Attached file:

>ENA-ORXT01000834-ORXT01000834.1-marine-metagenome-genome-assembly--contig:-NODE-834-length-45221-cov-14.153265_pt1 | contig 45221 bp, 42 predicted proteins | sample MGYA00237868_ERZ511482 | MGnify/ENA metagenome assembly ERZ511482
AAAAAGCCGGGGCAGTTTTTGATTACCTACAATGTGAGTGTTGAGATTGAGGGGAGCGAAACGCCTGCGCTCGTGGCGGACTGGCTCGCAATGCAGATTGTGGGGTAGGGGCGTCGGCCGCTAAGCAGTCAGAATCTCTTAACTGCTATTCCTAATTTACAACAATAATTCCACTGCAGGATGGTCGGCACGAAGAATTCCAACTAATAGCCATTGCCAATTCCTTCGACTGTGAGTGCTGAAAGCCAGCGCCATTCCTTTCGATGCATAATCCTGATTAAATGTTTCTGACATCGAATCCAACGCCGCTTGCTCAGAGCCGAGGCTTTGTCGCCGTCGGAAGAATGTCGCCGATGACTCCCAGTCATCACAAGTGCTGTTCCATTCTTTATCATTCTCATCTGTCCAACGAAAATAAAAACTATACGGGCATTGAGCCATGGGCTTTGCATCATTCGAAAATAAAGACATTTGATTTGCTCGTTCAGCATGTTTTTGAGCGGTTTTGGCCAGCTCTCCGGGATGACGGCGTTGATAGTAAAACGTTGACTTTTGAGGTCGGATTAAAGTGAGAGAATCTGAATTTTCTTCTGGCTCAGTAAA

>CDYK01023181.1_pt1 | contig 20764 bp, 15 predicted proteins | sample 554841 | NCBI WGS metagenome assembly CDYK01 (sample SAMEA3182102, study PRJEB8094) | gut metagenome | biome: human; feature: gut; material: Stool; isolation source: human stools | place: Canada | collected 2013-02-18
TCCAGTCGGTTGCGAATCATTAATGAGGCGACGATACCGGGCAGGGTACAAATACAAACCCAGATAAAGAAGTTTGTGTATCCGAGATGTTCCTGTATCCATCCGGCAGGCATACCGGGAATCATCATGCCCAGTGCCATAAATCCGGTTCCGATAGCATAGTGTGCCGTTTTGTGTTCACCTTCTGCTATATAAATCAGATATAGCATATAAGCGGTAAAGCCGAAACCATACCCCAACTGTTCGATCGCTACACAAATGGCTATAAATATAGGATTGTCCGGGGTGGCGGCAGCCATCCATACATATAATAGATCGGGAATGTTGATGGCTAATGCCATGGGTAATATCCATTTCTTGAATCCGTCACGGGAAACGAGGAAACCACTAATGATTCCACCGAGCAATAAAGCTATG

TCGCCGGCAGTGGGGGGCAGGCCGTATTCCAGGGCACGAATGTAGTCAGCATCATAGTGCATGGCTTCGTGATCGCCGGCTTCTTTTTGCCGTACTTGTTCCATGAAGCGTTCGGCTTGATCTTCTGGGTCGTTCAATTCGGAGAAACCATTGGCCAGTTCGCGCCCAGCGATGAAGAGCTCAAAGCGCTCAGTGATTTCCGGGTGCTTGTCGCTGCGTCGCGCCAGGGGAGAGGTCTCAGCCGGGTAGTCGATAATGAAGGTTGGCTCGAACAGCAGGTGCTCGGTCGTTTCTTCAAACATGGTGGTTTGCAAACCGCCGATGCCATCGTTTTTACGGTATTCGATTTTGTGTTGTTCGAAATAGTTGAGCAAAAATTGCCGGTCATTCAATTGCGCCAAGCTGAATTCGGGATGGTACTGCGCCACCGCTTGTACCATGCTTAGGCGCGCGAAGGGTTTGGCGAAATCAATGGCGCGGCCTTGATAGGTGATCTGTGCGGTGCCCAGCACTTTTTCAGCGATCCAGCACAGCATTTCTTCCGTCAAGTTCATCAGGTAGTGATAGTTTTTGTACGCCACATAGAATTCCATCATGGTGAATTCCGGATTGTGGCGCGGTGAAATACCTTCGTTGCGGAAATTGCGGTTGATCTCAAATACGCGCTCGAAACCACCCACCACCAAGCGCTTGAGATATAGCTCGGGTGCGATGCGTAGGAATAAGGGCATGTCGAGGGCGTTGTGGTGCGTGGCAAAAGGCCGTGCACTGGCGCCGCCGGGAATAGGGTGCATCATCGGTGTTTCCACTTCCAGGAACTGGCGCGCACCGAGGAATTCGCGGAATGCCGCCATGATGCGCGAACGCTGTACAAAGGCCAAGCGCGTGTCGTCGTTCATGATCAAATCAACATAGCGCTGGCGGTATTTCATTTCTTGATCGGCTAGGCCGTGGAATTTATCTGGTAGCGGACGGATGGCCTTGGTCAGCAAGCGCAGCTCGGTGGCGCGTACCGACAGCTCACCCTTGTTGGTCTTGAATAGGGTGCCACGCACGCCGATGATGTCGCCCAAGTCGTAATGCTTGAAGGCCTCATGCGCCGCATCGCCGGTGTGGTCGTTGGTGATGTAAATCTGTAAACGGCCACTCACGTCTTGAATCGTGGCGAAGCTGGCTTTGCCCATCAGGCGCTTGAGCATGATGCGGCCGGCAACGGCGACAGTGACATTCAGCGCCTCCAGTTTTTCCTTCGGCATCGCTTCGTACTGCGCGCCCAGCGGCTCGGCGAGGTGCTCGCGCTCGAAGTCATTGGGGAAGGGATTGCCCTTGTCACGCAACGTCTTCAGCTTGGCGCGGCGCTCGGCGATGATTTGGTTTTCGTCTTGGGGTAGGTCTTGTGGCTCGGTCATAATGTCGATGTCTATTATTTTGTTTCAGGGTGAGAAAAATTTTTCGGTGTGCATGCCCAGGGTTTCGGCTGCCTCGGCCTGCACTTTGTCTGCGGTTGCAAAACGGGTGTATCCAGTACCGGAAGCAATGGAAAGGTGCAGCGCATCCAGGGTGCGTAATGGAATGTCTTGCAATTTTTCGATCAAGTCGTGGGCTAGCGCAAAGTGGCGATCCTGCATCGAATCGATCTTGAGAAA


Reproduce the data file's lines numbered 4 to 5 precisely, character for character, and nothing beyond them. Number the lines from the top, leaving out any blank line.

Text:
TCCAGTCGGTTGCGAATCATTAATGAGGCGACGATACCGGGCAGGGTACAAATACAAACCCAGATAAAGAAGTTTGTGTATCCGAGATGTTCCTGTATCCATCCGGCAGGCATACCGGGAATCATCATGCCCAGTGCCATAAATCCGGTTCCGATAGCATAGTGTGCCGTTTTGTGTTCACCTTCTGCTATATAAATCAGATATAGCATATAAGCGGTAAAGCCGAAACCATACCCCAACTGTTCGATCGCTACACAAATGGCTATAAATATAGGATTGTCCGGGGTGGCGGCAGCCATCCATACATATAATAGATCGGGAATGTTGATGGCTAATGCCATGGGTAATATCCATTTCTTGAATCCGTCACGGGAAACGAGGAAACCACTAATGATTCCACCGAGCAATAAAGCTATG

TCGCCGGCAGTGGGGGGCAGGCCGTATTCCAGGGCACGAATGTAGTCAGCATCATAGTGCATGGCTTCGTGATCGCCGGCTTCTTTTTGCCGTACTTGTTCCATGAAGCGTTCGGCTTGATCTTCTGGGTCGTTCAATTCGGAGAAACCATTGGCCAGTTCGCGCCCAGCGATGAAGAGCTCAAAGCGCTCAGTGATTTCCGGGTGCTTGTCGCTGCGTCGCGCCAGGGGAGAGGTCTCAGCCGGGTAGTCGATAATGAAGGTTGGCTCGAACAGCAGGTGCTCGGTCGTTTCTTCAAACATGGTGGTTTGCAAACCGCCGATGCCATCGTTTTTACGGTATTCGATTTTGTGTTGTTCGAAATAGTTGAGCAAAAATTGCCGGTCATTCAATTGCGCCAAGCTGAATTCGGGATGGTACTGCGCCACCGCTTGTACCATGCTTAGGCGCGCGAAGGGTTTGGCGAAATCAATGGCGCGGCCTTGATAGGTGATCTGTGCGGTGCCCAGCACTTTTTCAGCGATCCAGCACAGCATTTCTTCCGTCAAGTTCATCAGGTAGTGATAGTTTTTGTACGCCACATAGAATTCCATCATGGTGAATTCCGGATTGTGGCGCGGTGAAATACCTTCGTTGCGGAAATTGCGGTTGATCTCAAATACGCGCTCGAAACCACCCACCACCAAGCGCTTGAGATATAGCTCGGGTGCGATGCGTAGGAATAAGGGCATGTCGAGGGCGTTGTGGTGCGTGGCAAAAGGCCGTGCACTGGCGCCGCCGGGAATAGGGTGCATCATCGGTGTTTCCACTTCCAGGAACTGGCGCGCACCGAGGAATTCGCGGAATGCCGCCATGATGCGCGAACGCTGTACAAAGGCCAAGCGCGTGTCGTCGTTCATGATCAAATCAACATAGCGCTGGCGGTATTTCATTTCTTGATCGGCTAGGCCGTGGAATTTATCTGGTAGCGGACGGATGGCCTTGGTCAGCAAGCGCAGCTCGGTGGCGCGTACCGACAGCTCACCCTTGTTGGTCTTGAATAGGGTGCCACGCACGCCGATGATGTCGCCCAAGTCGTAATGCTTGAAGGCCTCATGCGCCGCATCGCCGGTGTGGTCGTTGGTGATGTAAATCTGTAAACGGCCACTCACGTCTTGAATCGTGGCGAAGCTGGCTTTGCCCATCAGGCGCTTGAGCATGATGCGGCCGGCAACGGCGACAGTGACATTCAGCGCCTCCAGTTTTTCCTTCGGCATCGCTTCGTACTGCGCGCCCAGCGGCTCGGCGAGGTGCTCGCGCTCGAAGTCATTGGGGAAGGGATTGCCCTTGTCACGCAACGTCTTCAGCTTGGCGCGGCGCTCGGCGATGATTTGGTTTTCGTCTTGGGGTAGGTCTTGTGGCTCGGTCATAATGTCGATGTCTATTATTTTGTTTCAGGGTGAGAAAAATTTTTCGGTGTGCATGCCCAGGGTTTCGGCTGCCTCGGCCTGCACTTTGTCTGCGGTTGCAAAACGGGTGTATCCAGTACCGGAAGCAATGGAAAGGTGCAGCGCATCCAGGGTGCGTAATGGAATGTCTTGCAATTTTTCGATCAAGTCGTGGGCTAGCGCAAAGTGGCGATCCTGCATCGAATCGATCTTGAGAAA